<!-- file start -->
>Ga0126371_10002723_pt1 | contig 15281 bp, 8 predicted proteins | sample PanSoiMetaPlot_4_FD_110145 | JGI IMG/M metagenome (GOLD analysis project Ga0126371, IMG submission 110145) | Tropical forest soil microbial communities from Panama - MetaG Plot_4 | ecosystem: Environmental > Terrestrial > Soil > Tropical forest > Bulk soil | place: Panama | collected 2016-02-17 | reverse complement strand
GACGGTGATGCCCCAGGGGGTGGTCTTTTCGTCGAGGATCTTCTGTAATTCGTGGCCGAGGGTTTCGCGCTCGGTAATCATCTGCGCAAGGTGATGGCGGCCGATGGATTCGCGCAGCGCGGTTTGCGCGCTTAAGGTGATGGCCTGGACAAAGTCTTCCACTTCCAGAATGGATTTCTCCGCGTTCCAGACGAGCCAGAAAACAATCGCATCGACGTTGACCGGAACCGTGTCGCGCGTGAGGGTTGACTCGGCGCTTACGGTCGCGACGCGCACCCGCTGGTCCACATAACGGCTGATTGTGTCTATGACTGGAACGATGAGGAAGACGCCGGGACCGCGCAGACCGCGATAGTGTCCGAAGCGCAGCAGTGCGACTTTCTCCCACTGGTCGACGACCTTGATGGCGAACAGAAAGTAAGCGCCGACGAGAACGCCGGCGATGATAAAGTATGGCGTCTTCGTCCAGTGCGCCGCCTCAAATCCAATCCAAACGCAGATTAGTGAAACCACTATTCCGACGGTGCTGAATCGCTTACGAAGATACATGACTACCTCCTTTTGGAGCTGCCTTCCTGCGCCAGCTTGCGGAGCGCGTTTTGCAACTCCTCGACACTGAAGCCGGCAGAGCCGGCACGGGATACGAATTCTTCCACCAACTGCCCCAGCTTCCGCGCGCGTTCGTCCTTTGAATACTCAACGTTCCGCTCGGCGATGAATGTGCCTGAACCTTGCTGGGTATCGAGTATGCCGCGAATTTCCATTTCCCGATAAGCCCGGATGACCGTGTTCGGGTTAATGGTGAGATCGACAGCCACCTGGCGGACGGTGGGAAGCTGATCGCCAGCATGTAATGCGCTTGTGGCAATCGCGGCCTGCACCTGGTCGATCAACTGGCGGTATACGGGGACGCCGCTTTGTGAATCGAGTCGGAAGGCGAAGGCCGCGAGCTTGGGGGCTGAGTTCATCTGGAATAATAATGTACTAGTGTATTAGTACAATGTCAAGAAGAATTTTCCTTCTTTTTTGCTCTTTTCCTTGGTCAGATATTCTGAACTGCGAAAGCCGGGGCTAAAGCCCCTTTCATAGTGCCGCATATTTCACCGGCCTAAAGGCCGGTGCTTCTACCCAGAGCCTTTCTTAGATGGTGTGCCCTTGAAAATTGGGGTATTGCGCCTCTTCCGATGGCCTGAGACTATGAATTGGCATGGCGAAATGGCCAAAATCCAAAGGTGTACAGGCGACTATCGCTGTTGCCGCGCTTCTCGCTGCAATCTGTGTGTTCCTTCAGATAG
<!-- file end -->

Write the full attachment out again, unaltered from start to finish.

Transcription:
>Ga0126371_10002723_pt1 | contig 15281 bp, 8 predicted proteins | sample PanSoiMetaPlot_4_FD_110145 | JGI IMG/M metagenome (GOLD analysis project Ga0126371, IMG submission 110145) | Tropical forest soil microbial communities from Panama - MetaG Plot_4 | ecosystem: Environmental > Terrestrial > Soil > Tropical forest > Bulk soil | place: Panama | collected 2016-02-17 | reverse complement strand
GACGGTGATGCCCCAGGGGGTGGTCTTTTCGTCGAGGATCTTCTGTAATTCGTGGCCGAGGGTTTCGCGCTCGGTAATCATCTGCGCAAGGTGATGGCGGCCGATGGATTCGCGCAGCGCGGTTTGCGCGCTTAAGGTGATGGCCTGGACAAAGTCTTCCACTTCCAGAATGGATTTCTCCGCGTTCCAGACGAGCCAGAAAACAATCGCATCGACGTTGACCGGAACCGTGTCGCGCGTGAGGGTTGACTCGGCGCTTACGGTCGCGACGCGCACCCGCTGGTCCACATAACGGCTGATTGTGTCTATGACTGGAACGATGAGGAAGACGCCGGGACCGCGCAGACCGCGATAGTGTCCGAAGCGCAGCAGTGCGACTTTCTCCCACTGGTCGACGACCTTGATGGCGAACAGAAAGTAAGCGCCGACGAGAACGCCGGCGATGATAAAGTATGGCGTCTTCGTCCAGTGCGCCGCCTCAAATCCAATCCAAACGCAGATTAGTGAAACCACTATTCCGACGGTGCTGAATCGCTTACGAAGATACATGACTACCTCCTTTTGGAGCTGCCTTCCTGCGCCAGCTTGCGGAGCGCGTTTTGCAACTCCTCGACACTGAAGCCGGCAGAGCCGGCACGGGATACGAATTCTTCCACCAACTGCCCCAGCTTCCGCGCGCGTTCGTCCTTTGAATACTCAACGTTCCGCTCGGCGATGAATGTGCCTGAACCTTGCTGGGTATCGAGTATGCCGCGAATTTCCATTTCCCGATAAGCCCGGATGACCGTGTTCGGGTTAATGGTGAGATCGACAGCCACCTGGCGGACGGTGGGAAGCTGATCGCCAGCATGTAATGCGCTTGTGGCAATCGCGGCCTGCACCTGGTCGATCAACTGGCGGTATACGGGGACGCCGCTTTGTGAATCGAGTCGGAAGGCGAAGGCCGCGAGCTTGGGGGCTGAGTTCATCTGGAATAATAATGTACTAGTGTATTAGTACAATGTCAAGAAGAATTTTCCTTCTTTTTTGCTCTTTTCCTTGGTCAGATATTCTGAACTGCGAAAGCCGGGGCTAAAGCCCCTTTCATAGTGCCGCATATTTCACCGGCCTAAAGGCCGGTGCTTCTACCCAGAGCCTTTCTTAGATGGTGTGCCCTTGAAAATTGGGGTATTGCGCCTCTTCCGATGGCCTGAGACTATGAATTGGCATGGCGAAATGGCCAAAATCCAAAGGTGTACAGGCGACTATCGCTGTTGCCGCGCTTCTCGCTGCAATCTGTGTGTTCCTTCAGATAG